Much Discussed NRLB Ruling Will Have Little Impact on Texas Contractors

June 7, 2016

 

The construction industry was worried about the implications of a case before the National Labor Relations Board (NLRB). The case, called Browning-Ferris, involved the “joint employer” doctrine under which an owner can be found to be a joint employer of its contractor’s employees or a contractor can be found to be a joint employer of its subcontractor’s employees.

 

The NLRB ultimately decided the case in a way the construction industry feared. It broadened the test for “joint employer” status, holding that the key inquiry is whether a company has the right to control or co-determine  essential terms of an employee’s employment, including hiring and firing, discipline, supervision, scheduling, seniority, and the means and methods of performance.

 

This means is it is now easier for contractors to be considered a “joint employer” of a subcontractor’s employees. This result is important in states that are more heavily unionized. In those states, contractors now have much more exposure to unions and union activity. For example, a contractor can be picketed if it hires a non-union subcontractor who is picketed. This is because the contractor is considered a “joint” employer of the non-union subcontractor’s employees.  Prior to this decision, that contractor could not be picketed because it was not considered an employer of the non-union subcontractor’s employees.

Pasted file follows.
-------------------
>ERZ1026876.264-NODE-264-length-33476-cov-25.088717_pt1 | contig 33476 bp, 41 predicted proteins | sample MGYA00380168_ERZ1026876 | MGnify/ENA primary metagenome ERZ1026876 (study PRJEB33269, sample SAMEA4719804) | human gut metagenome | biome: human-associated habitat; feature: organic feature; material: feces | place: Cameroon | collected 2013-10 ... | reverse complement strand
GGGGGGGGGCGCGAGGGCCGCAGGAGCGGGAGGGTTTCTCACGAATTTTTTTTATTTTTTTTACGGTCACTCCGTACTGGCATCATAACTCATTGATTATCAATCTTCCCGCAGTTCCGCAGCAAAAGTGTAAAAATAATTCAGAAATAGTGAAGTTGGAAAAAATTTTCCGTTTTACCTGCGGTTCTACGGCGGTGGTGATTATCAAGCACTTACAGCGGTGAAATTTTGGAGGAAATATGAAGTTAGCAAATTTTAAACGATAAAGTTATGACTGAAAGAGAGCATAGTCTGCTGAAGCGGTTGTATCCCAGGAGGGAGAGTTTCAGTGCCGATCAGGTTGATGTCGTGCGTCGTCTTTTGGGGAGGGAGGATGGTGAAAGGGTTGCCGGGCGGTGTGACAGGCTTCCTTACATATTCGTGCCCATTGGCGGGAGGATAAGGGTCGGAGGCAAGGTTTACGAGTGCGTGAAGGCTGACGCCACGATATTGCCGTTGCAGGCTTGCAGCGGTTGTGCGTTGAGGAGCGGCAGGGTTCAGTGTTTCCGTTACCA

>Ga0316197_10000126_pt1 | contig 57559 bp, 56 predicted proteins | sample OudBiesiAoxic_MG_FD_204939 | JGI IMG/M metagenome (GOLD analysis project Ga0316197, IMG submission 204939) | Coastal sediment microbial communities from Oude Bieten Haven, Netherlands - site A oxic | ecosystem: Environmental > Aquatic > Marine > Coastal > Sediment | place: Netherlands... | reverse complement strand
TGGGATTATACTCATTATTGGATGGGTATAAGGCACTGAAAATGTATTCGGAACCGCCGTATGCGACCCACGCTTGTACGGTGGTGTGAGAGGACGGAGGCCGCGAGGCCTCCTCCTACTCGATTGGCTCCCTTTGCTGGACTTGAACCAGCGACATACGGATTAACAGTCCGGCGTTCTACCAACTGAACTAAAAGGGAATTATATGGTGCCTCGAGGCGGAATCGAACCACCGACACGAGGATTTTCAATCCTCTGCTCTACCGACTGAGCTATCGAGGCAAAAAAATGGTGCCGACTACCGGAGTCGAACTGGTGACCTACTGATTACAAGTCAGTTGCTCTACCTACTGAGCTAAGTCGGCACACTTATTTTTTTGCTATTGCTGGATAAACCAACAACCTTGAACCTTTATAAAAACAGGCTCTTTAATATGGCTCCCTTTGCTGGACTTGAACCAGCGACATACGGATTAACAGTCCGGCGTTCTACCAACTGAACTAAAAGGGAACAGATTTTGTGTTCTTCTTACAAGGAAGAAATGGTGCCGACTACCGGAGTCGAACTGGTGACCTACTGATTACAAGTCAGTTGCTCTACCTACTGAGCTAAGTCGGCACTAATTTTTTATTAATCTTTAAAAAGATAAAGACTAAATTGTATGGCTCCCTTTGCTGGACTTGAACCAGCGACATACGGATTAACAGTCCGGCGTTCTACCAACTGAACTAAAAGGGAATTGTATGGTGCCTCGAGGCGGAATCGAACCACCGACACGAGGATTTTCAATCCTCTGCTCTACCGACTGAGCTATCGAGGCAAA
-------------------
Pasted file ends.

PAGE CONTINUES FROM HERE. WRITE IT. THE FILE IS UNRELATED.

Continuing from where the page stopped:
Texas contractors face little impact from this case because Texas is much less unionized than other states. That being said, the wary Texas contractor can still take the following steps to stay out of the “joint employer” zone:

 

  1. Review contractual clauses covering control of your subcontractor’s employees. If your contract says you can hire, fire, or control a subcontractor’s employees, consider modifying this language to make clear the subcontractor retains ultimate control over these employer duties.

  2. During a project, make sure that you are not doing what you said in your contract you can’t do. So don’t attempt to control the hiring, firing, or specific means and methods of a subcontractor’s work. Your contract can say all the right things, but if you end up doing the opposite, you can still be found to be a joint employer.

 

At the end of the day, in Texas, this much-anticipated decision should have a limited impact and contractors can protect themselves by taking the steps outlined above.  

 

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